A JavaOne rookie experience


Being part of JavaOne this year and including oracle open world as well was pretty special. As a Java developer you know that JavaOne was always the conference to go to. With Oracle acquiring Sun this has changed according to people who experienced both. Nevertheless it was pretty excited and being there on invitation of Oracle is something I’m oracle grateful for. With an a absense of 20 years in the US being back here was another good thing. I enjoyed the politeness and kindness of the people. With a short touristic visit of San Francisco it was made complete.

I decided to write a short blog on my experiences and my opinions on what I heard. There were many tracks to follow but looking at the subjects, the scope was pretty narrow. The following things were popular:

  • Microservices
  • Docker
  • Lambas/streams
  • Cloud computing
  • Continuous delivery / integration

This didn’t matter to me anyway as this has my interest too. And maybe not a total coincidence, they all cover the same benefits / promises:

  • Auto scaling
  • Isolation
  • Easy and often deployment
  • Cloud computing

This year Java reached the age of 20 years, pretty long for a language that shad its ups and downs but is, according to my opinion, fully alive and kicking. All cloud platforms support the JVM and on top of that they rollout support for other JVM and non JVM based languages as Ruby, Scala, Node, PHP, etcetera.


As being a fan of this relatively new architecture, I had some annoying moments in tracks covering this subject. First of all it’s brought as something revolutionary and sparkling new which is pretty untrue. I remember the coming up of SOA architecture and micro services is to me more version two of this approach. Being more focused on REST interfaces and with that statelessness. Where SOA was more based on older protocols as soap. The second thing was the way people want to bound/restrict micro services into certain boxes. With mentioning statements as “a service should not extend 2000 lines of code” I wondered how those people thing about breaking up the big monolithic legacy applications… You end up with a horrible product facing nasty issues as shared domain objects and transactions over a bunch of services. If you get s nice application with keeping such rules in mind, your monolithic application wasn’t that bad either or you have a unique use case.

So for myself I took a few conclusions. I hate the word micro from today and I’ll call it services from now on, although isn’t that what we already do since the last years? Kidding of course, nothing with the wrong micro but the main issue is that nobody should tell you how micro micro is. That can be different per use case. So what does put a service in a box then? I’d say you never put more then one business case in a service. And yes, that could mean that you end up with a service with easily 10.000 lines but maybe also with 500 lines of code. It’s the same and simple rule of how you decide what to put in one class and what not, only then at a higher level.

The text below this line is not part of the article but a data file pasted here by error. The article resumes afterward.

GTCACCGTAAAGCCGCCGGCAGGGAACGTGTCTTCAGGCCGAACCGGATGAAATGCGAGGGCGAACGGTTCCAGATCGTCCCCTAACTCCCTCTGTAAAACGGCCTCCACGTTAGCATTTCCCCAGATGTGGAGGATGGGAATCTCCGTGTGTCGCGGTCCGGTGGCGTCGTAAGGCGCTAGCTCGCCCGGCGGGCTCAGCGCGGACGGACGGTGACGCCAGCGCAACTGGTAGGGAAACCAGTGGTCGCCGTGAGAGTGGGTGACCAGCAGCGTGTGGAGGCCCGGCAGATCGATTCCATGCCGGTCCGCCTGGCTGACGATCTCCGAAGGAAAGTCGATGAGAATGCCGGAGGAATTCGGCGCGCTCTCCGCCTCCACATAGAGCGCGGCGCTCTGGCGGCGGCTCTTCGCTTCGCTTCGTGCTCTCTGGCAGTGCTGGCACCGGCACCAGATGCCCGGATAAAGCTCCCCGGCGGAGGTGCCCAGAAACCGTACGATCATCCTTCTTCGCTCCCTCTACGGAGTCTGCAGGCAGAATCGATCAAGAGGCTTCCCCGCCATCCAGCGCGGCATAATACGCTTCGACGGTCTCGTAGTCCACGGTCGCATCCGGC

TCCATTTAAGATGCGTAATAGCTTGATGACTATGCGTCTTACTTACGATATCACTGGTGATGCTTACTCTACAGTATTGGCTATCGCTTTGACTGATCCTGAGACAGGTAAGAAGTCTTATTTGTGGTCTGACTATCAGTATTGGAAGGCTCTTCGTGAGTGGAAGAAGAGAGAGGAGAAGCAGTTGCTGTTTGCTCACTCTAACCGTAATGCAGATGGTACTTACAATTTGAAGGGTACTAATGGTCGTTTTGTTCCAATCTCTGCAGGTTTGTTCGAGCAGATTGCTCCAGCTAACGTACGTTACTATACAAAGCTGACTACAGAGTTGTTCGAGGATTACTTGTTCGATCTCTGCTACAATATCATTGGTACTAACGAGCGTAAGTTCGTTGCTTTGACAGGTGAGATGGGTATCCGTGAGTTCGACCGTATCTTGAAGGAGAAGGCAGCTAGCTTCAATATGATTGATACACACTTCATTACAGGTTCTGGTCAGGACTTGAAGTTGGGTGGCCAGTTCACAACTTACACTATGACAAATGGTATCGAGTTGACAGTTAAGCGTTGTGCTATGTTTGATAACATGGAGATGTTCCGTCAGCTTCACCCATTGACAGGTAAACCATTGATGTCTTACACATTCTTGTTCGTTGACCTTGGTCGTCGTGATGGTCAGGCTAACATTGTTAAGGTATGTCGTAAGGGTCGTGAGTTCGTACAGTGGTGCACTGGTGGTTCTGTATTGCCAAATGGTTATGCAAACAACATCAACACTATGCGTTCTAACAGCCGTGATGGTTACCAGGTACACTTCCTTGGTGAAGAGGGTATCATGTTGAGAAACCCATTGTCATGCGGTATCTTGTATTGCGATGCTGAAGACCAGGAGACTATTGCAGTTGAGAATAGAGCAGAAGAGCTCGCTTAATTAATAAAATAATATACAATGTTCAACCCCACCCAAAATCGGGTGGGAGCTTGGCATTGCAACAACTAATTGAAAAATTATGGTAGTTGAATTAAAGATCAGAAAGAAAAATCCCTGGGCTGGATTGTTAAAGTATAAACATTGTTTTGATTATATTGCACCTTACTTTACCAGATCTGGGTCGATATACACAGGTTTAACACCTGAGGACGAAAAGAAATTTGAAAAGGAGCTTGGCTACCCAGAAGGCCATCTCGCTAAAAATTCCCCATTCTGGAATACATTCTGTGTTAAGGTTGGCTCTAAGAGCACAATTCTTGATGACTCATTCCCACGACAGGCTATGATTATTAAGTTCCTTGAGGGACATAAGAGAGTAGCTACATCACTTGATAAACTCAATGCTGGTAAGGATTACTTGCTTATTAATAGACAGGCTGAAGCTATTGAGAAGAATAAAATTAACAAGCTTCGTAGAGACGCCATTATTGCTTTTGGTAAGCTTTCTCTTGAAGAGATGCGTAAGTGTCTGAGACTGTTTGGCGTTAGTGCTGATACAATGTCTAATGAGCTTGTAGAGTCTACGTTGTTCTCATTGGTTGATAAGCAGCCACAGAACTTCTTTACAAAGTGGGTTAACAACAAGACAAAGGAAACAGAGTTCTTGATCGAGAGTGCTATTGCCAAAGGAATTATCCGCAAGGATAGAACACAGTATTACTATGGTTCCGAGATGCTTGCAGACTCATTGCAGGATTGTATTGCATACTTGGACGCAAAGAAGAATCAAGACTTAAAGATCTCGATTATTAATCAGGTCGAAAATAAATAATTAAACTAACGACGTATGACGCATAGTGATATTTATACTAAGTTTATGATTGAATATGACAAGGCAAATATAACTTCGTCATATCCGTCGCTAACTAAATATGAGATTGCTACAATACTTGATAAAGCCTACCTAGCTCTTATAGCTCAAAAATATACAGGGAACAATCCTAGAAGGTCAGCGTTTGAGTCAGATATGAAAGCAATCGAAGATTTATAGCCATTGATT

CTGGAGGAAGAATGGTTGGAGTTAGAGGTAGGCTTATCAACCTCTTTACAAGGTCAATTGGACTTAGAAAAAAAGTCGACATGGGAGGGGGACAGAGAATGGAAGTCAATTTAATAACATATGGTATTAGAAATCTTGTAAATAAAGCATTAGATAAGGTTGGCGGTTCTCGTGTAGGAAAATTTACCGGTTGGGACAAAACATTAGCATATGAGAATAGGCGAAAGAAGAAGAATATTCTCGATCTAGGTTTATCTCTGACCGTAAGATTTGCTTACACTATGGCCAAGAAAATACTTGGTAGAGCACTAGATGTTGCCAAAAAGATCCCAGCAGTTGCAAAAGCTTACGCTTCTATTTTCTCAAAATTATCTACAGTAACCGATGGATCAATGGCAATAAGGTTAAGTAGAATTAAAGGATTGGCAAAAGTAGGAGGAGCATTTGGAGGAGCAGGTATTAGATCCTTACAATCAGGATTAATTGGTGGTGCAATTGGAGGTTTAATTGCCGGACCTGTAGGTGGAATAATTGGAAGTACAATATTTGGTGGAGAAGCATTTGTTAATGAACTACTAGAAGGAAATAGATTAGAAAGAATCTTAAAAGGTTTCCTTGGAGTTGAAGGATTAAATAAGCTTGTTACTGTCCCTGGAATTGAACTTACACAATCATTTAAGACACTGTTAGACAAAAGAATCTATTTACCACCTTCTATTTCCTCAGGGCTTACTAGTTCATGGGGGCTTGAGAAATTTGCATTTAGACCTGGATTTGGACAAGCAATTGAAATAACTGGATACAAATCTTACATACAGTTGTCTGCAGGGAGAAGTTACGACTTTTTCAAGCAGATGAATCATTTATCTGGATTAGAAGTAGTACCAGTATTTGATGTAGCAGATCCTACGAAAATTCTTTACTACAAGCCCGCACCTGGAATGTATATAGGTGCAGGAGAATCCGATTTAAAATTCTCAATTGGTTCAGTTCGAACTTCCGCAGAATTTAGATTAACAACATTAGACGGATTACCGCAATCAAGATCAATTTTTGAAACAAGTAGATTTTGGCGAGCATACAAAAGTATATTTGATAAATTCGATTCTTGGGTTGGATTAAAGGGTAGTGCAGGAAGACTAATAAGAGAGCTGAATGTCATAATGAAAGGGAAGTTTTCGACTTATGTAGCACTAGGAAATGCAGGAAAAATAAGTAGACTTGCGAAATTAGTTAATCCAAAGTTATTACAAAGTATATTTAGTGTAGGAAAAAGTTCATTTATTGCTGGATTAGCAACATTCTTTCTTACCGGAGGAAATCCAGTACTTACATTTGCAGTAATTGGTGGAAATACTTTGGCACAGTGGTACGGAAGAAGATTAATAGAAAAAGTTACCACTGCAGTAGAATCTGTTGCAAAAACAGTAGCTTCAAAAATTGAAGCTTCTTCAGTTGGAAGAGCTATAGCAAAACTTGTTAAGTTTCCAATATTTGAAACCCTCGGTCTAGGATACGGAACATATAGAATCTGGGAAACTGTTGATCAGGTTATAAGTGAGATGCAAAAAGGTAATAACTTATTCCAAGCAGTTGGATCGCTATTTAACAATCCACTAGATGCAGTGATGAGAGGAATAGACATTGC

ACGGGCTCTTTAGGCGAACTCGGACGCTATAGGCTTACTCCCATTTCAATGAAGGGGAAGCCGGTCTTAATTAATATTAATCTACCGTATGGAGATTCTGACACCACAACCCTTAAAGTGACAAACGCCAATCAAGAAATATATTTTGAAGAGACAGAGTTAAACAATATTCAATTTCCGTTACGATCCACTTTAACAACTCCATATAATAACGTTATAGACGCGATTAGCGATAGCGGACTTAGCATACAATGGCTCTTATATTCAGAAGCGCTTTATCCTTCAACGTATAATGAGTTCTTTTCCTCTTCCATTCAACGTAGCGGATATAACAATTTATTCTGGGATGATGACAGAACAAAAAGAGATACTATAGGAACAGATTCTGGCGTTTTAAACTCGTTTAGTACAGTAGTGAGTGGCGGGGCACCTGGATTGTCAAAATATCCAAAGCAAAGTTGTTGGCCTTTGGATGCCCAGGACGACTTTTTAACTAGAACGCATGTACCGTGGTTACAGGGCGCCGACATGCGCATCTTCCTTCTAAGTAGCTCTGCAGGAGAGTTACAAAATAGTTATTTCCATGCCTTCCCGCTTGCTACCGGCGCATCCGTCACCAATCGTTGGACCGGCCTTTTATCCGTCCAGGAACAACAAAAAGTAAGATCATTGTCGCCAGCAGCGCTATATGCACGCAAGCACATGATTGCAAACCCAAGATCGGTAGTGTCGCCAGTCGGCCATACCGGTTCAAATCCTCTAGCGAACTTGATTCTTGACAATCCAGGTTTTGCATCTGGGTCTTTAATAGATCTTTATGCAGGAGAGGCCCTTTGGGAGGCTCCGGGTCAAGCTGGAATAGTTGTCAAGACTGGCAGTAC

Docker, cloud, continuous deployment strategies

Combining these subjects into one as they partially rely on each other. Docker is around for a while but you get the feeling that it’s now the one and only solution that everybody uses or wants to start using. That combined with cloud platforms, you get a powerful set of tools that makes deployment pretty easy. Nevertheless, I still feel that were pretty at the beginning. All tools and platforms around are popular but they are all lacking somewhere, either not providing a full set of features or being not production ready. I’ve seen some neat solutions but they required good knowledge and always some custom scripting or even developing extra applications. But with the popularity this must be changing soon and there are already, but often licensed, solutions available. It’s something we don’t use yet, but I’m looking forward to it!


And as I was already convinced by the use of Typescript for JavaScript development, Sander Mak’s session proved that once more. It makes the language better, more safe and a more trusted place for Java developers. That combined with the fact that we today can start using the new ES2015 standards while the majority of browsers will need their time to support it. I’d call that the end of nightmare being happy with new feautures you cannot use. Learned also one new setting for tsconfig.json to become strict on any missing type:

"compilerOptions": {
  "noImplicitAny": true

My homework for now is to dive deeper into technologies I found interesting, mainly:

  • Kubernetes
  • Open shift
  • Cloud foundry
  • New relic
  • Cloud bees

The oracle appreciation event with a performance of Elton John and beck made it next to learning full week, also even more fun. And I enjoyed meeting several Dutch people on the NLJUG after party. Feeling a true member now with a NLJUG shirt even though I’m missing JFall this year :).

Slides of sessions I found interesting and were published already:

4 Nov 2015